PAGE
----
Native-Croatian Matko Maravich, a sophomore on the Michigan men’s tennis team, had a rude awakening to sports in America.

During his junior year of high school, Maravich participated in a youth exchange program that sent him to Grand Rapids, where he attended East Grand Rapids High School. While there, he participated in his first flag football game.

“I got the ball, started running and got tackled by one of the players that currently plays (football) for Michigan,” Maravich said. “It was funny, though. I was just so confused because I didn’t know much about football, flag football or any of that stuff.”

Maravich declined to name the player, but did say he is a running back.

Luckily for the men’s tennis team, Maravich’s transition from tennis in Croatia to tennis in America was much smoother.

“We play on clay a lot, and here it’s all hard court,” Maravich said. “We play on hard court (in Croatia) as well, but not throughout the whole season. (Adjusting) was not a problem at all.”

Maravich started last season at No. 4 singles, but by the end of the season he had worked his way up to No. 1. Although coach Bruce Berque does not plan on making a decision soon, he did say that he thinks there’s strong chance Maravich will hold that position this year. Either way, Maravich shows little concern.

“I’ll simply try to work hard,” Maravich said. “I don’t really care where I play in the lineup.”

Maravich’s selflessness will be very important this season because the team will have no seniors to provide leadership. Although Berque said the team’s three juniors (Ryan Heller, Brian Hung and Steve Peretz) all posses leadership skills, the coach said that Maravich, the lone sophomore on the team, is the most vocal of all the players, an assessment Maravich agrees with.

“I am naturally (vocal),” Maravich said. “It is a part of my personality. I am not going to hesitate to talk to anyone.”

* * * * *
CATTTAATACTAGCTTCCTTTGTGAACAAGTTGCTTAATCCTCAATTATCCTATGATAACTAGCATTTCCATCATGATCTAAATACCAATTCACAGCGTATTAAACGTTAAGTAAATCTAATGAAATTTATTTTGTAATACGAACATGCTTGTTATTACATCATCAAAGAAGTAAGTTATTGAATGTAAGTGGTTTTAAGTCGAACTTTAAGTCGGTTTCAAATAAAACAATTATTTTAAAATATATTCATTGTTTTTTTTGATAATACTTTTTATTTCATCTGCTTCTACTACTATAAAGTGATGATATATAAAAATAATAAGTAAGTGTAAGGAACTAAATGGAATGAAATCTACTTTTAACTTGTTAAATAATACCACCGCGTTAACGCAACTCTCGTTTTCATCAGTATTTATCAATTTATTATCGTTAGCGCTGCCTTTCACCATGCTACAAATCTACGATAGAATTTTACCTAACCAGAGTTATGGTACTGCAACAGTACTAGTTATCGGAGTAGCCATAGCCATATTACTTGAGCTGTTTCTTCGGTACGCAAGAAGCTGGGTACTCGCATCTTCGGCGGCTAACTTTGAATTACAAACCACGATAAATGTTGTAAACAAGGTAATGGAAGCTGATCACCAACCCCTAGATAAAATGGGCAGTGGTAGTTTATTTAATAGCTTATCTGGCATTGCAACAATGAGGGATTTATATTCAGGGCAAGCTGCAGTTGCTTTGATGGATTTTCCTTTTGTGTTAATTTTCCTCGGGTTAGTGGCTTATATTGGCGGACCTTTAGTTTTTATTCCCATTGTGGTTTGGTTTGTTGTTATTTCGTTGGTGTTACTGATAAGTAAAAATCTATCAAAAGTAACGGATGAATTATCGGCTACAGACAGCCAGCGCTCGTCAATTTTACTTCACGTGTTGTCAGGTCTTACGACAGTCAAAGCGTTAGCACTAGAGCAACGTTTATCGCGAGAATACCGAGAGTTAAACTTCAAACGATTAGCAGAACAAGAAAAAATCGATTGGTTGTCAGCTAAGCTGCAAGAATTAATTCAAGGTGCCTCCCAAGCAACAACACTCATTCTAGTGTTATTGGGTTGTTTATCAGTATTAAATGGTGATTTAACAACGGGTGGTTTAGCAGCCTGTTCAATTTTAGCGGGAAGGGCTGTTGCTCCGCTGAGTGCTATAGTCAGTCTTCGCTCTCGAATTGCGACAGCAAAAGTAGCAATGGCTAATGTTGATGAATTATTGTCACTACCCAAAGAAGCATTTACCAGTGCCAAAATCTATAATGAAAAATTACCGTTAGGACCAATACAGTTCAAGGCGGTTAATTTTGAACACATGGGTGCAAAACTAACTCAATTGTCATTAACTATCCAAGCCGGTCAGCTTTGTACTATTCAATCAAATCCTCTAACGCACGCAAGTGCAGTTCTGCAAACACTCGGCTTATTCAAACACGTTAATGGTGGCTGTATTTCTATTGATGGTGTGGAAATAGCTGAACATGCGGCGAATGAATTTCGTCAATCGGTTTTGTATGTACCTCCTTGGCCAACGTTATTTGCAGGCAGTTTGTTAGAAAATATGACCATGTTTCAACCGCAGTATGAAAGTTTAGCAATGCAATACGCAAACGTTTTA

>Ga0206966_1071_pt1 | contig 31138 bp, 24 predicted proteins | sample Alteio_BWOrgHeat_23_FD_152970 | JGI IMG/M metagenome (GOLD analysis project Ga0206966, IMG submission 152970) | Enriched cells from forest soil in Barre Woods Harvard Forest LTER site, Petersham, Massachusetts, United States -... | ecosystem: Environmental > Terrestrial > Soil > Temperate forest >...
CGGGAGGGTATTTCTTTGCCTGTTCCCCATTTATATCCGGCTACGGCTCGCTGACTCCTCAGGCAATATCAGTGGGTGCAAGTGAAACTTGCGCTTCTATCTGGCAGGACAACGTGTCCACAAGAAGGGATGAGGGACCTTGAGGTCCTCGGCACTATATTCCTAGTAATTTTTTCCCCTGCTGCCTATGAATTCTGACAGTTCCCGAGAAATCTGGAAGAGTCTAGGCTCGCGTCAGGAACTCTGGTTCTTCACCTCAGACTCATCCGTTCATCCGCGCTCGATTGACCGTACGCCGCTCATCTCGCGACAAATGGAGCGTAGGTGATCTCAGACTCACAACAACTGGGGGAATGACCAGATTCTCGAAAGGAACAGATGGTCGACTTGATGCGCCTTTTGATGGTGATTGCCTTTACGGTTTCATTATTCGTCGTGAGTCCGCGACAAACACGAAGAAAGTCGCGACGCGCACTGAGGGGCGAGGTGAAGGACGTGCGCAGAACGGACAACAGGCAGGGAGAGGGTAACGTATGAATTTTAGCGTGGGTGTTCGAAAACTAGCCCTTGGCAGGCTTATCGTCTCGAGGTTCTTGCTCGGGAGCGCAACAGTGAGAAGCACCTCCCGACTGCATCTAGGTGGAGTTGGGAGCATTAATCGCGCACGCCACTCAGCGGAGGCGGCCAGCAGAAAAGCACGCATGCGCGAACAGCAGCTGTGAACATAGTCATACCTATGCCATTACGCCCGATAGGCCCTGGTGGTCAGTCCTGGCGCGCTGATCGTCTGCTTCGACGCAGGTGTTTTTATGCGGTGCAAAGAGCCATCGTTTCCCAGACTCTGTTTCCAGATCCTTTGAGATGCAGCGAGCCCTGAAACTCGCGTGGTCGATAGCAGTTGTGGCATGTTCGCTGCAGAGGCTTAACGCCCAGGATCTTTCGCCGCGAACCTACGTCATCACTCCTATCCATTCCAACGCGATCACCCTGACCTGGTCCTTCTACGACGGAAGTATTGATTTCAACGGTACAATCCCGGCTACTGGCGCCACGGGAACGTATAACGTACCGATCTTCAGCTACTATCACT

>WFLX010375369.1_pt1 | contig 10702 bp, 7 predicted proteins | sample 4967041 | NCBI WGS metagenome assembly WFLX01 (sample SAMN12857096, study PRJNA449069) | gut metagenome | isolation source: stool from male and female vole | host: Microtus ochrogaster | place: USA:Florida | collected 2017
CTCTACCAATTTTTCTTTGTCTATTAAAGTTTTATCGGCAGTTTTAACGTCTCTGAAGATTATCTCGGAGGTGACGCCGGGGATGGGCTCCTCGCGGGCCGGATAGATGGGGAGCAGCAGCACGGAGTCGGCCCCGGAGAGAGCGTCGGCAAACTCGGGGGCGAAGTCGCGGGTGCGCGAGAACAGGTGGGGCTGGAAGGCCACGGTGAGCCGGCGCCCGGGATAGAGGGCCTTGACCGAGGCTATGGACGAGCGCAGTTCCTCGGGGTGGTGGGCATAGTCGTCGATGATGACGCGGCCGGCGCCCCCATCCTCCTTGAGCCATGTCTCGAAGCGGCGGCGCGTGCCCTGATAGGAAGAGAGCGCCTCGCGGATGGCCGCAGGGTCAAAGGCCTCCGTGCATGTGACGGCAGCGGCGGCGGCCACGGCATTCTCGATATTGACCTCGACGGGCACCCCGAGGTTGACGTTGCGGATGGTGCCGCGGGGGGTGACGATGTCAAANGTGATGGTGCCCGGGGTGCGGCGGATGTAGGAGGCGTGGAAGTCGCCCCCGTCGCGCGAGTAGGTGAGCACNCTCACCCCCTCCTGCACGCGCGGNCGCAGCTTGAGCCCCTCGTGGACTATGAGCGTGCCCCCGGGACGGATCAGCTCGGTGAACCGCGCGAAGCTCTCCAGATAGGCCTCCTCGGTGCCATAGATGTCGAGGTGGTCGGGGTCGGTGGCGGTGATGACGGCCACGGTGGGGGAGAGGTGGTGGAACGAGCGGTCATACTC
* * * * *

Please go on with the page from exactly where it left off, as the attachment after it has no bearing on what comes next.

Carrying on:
Maravich is often outspoken in practice.

“I simply talk to (my teammates),” Maravich said. “I try to pump them up so they have the same amount of energy on the court as I do. I am not saying that they are not trying as hard. I am simply more vocal, so from other people’s standpoint, I might seem more energetic.”

Said Heller: “He’s just real intense and competitive all the time which is good because it pushes us to be the same way. And that usually carries over into the matches.”

Being outspoken doesn’t end at practice for Maravich. He is known for expressing his emotions during matches, too.

“I yell a lot – usually ‘dobar,’ which means ‘come on’ in Croatian,” Mandarich said.

Berque said that Maravich’s emotions may have hindered him slightly last year, but he was never too worried about it.

“When he was mad when things weren’t going his way, he tended to rush,” Berque said. “Sometimes he got excited and didn’t think, but his energy is a huge asset. It wasn’t a big problem, and I expect it to be even less of a problem this year. I’d rather have a player with passion.”

Maravich’s teammates also appreciate his enthusiasm.

“I love his intensity,” Heller said. “It’s really easy playing next to him and feeding off his emotions. Just watching him react the way he does, it makes you feel more comfortable out on the court and eases the tension in the match. We also do a lot of court-to-court chatter where we pick each other up when the other was down. It’s just good to know that someone is there for you to give you an extra boost.”


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